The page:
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Ten reasons to learn how to officiate sports

In the US, there is a critical shortage of sports officials. We're aging, and as folks retire and quit, games are being rescheduled or cancelled due to lack of officials. The AI pictures were, well, bizarre.

Ten reasons to learn how to officiate sports

    1. Give back to the game

    If you love the game, officiating is a way to give back.

    2. A little extra cash

    Officiating pays. Doing youth games or tournaments can get you several games in a day at one location. Some old timers actually paid for second homes with what they made officiating.

    3. Make new friends

    Even for sports that don't use crews, like football does, you'll meet a good deal of good people who are generally supportive of one another.

    4. Get out of the house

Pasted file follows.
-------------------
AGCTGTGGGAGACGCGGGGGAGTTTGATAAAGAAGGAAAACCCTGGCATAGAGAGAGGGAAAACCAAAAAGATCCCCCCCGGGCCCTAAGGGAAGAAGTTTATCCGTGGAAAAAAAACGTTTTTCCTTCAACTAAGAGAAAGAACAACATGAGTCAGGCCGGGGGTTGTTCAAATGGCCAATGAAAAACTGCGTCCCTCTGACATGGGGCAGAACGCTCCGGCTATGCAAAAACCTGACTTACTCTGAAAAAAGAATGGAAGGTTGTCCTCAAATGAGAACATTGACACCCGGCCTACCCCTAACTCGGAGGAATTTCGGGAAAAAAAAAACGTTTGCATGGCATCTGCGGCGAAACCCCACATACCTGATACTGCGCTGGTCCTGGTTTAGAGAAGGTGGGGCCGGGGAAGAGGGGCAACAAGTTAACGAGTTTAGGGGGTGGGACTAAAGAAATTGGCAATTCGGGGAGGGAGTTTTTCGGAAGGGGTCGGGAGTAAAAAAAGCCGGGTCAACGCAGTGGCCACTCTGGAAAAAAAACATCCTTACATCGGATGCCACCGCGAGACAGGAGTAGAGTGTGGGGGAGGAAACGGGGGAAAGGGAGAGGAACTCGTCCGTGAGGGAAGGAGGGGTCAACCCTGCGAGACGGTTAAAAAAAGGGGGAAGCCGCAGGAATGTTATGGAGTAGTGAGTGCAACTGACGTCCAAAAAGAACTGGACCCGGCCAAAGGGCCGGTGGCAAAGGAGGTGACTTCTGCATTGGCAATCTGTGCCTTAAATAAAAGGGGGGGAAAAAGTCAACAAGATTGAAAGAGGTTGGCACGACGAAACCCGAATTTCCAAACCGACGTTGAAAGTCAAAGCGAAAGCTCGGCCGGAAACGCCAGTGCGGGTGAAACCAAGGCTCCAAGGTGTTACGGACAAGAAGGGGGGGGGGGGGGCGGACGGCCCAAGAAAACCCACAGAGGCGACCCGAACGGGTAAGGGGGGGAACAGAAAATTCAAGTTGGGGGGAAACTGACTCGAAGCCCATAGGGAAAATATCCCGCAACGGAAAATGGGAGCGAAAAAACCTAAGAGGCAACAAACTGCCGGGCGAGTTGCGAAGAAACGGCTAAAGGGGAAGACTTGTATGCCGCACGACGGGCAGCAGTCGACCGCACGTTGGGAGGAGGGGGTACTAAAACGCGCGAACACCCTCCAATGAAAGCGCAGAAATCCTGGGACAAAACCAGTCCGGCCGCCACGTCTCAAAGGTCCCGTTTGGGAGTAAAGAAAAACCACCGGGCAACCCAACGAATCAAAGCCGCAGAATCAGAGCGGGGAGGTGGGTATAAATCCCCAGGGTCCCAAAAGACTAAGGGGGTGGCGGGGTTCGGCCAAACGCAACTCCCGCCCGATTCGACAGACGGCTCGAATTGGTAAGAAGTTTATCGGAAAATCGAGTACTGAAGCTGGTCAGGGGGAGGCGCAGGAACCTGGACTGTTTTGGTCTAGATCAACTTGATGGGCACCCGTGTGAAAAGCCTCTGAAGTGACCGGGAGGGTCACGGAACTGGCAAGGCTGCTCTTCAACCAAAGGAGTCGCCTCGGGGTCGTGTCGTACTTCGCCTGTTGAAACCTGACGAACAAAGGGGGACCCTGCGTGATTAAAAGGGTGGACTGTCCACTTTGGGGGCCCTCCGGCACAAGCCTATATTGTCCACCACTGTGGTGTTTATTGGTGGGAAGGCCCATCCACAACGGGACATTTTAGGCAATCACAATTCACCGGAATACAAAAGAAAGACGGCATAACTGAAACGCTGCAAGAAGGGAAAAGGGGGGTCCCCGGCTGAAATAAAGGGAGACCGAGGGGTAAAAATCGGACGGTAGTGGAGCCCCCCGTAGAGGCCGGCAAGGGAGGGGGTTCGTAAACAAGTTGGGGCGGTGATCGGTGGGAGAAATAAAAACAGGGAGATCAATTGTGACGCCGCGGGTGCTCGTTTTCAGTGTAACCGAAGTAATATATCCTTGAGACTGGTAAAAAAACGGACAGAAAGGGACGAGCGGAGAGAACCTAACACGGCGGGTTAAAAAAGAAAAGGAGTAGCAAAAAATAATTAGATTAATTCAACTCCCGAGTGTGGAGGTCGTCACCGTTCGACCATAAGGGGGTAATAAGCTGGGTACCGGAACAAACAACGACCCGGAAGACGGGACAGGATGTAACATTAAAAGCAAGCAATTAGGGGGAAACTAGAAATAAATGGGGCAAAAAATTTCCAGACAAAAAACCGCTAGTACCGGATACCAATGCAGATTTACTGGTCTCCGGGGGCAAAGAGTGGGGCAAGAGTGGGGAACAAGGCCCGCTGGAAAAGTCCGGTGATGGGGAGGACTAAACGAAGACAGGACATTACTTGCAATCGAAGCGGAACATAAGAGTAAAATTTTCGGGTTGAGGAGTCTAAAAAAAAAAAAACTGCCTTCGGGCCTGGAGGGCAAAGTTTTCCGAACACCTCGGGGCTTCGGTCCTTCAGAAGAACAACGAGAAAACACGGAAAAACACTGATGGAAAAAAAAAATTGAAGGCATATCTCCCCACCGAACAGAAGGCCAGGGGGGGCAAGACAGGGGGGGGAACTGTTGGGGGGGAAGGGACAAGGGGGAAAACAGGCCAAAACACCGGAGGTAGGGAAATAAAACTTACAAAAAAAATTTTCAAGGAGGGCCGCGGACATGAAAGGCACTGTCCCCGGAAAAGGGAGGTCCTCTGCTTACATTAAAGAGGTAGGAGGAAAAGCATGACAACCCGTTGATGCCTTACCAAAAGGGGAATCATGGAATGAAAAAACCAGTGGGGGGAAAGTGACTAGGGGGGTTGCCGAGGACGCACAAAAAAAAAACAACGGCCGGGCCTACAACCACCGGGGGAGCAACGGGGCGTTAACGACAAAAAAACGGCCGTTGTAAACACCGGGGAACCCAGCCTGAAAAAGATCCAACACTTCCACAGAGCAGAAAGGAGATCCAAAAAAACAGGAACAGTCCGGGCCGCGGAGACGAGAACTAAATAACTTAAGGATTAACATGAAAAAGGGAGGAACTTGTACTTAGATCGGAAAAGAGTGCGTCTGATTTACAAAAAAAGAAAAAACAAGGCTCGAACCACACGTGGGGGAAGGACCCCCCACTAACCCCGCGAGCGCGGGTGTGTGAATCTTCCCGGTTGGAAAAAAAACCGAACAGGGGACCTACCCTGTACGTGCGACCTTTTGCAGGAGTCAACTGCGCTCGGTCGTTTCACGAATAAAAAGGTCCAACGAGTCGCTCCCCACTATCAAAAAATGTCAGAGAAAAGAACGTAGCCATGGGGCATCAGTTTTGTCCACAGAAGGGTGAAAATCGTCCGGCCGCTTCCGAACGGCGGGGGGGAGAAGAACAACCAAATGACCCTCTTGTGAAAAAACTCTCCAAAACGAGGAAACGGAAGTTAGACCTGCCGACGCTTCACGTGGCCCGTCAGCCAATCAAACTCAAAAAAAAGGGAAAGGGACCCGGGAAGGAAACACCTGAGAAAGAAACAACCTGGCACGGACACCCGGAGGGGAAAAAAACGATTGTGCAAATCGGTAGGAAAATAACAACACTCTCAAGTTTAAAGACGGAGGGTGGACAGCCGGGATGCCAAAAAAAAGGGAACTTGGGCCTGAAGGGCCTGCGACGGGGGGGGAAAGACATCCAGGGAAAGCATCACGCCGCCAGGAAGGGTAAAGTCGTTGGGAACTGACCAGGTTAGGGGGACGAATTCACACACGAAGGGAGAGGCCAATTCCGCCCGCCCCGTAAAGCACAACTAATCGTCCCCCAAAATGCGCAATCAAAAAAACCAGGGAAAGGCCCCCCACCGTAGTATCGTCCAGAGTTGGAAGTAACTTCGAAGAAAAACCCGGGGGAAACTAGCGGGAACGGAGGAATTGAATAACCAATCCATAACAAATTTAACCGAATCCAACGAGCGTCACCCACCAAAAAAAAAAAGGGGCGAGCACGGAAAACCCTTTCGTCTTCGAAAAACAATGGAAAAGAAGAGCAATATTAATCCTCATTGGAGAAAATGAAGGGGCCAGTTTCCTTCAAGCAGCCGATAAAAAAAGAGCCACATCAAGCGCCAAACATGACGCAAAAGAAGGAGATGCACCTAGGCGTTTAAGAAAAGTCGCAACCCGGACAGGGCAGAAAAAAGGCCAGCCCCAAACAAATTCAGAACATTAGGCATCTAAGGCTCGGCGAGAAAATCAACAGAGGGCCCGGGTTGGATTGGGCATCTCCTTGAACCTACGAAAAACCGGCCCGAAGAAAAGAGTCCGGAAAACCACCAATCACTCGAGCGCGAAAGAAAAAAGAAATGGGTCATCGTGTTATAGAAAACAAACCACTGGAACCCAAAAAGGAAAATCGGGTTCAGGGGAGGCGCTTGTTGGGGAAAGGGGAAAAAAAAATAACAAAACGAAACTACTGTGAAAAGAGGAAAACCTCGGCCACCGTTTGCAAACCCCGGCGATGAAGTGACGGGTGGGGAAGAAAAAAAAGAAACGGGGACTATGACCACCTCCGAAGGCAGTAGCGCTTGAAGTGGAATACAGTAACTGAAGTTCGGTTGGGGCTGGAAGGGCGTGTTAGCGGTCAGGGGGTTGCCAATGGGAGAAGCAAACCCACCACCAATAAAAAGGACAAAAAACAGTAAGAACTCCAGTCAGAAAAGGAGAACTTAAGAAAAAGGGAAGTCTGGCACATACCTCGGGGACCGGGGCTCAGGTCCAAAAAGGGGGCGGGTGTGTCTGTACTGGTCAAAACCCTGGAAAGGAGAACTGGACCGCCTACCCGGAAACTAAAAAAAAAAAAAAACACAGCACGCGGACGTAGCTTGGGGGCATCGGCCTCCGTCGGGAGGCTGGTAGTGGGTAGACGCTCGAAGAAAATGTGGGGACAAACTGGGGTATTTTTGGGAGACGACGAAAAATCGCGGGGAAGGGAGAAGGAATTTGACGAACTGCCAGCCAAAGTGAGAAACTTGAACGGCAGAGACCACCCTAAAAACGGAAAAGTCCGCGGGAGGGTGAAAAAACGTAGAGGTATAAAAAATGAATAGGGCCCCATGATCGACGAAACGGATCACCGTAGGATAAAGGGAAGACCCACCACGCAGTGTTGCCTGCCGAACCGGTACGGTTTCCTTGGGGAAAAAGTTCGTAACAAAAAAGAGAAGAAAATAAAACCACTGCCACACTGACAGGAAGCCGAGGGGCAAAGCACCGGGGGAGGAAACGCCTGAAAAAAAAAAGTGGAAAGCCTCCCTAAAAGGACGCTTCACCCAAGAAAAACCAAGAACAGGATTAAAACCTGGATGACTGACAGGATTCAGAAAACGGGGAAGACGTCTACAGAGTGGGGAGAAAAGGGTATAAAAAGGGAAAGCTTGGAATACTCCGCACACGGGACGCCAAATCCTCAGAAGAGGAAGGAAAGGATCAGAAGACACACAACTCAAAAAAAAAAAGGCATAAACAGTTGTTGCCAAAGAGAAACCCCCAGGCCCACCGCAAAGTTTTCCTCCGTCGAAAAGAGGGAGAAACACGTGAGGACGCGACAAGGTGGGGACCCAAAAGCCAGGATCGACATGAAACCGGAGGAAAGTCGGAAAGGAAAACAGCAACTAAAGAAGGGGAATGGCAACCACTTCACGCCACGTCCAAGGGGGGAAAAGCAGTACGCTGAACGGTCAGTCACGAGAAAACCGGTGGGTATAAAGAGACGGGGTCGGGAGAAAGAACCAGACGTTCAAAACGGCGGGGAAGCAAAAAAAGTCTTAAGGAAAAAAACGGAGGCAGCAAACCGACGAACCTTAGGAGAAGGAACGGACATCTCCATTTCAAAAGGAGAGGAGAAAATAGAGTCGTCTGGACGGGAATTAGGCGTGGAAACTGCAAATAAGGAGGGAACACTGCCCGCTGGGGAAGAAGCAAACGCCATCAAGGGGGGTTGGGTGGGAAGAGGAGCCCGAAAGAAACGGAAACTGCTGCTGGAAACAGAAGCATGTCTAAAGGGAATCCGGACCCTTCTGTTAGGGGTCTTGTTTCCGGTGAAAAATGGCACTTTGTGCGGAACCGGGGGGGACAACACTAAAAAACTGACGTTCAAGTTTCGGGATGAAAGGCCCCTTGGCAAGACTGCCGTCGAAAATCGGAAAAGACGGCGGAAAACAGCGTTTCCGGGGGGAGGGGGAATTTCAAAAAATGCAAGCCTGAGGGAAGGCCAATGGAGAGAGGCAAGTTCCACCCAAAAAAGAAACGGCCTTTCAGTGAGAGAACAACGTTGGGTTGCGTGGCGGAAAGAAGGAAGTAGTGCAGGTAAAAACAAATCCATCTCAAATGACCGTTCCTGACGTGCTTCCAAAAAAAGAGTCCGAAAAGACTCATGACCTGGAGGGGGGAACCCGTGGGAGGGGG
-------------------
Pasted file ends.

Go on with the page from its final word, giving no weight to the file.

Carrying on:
And get away from the office. A nice change of pace, and some days a reason to get out of bed.

    5. Support the kids

    If there aren't officials, the games will go away. The kids are mostly good, respectful, and work hard at their sport.

    6. Go to places you haven't been

    I've been to almost every high school in Northern NJ, as well as a lot of great diners before Saturday games and pizza joints and bars after Friday night games.

    7. Stimulate your brain

    Keeping up on rules, philosophies, and mechanics keeps the mind fresh. And using them on the fly when you need to make a call.

    8. Exercise

    A football game is worth about 10K to 12K steps, running, changing directions, backpedaling in some instances.

    9. Improve your people skills

    Dealing with coaches and players who are competitive and not happy about a call gives you plenty of practice in people skills under pressure.

    10. Something to talk about

    Usually have some good discussions when people learn you officiate. And you can tell your stories (you'll have many) about "what happened" at "that game."

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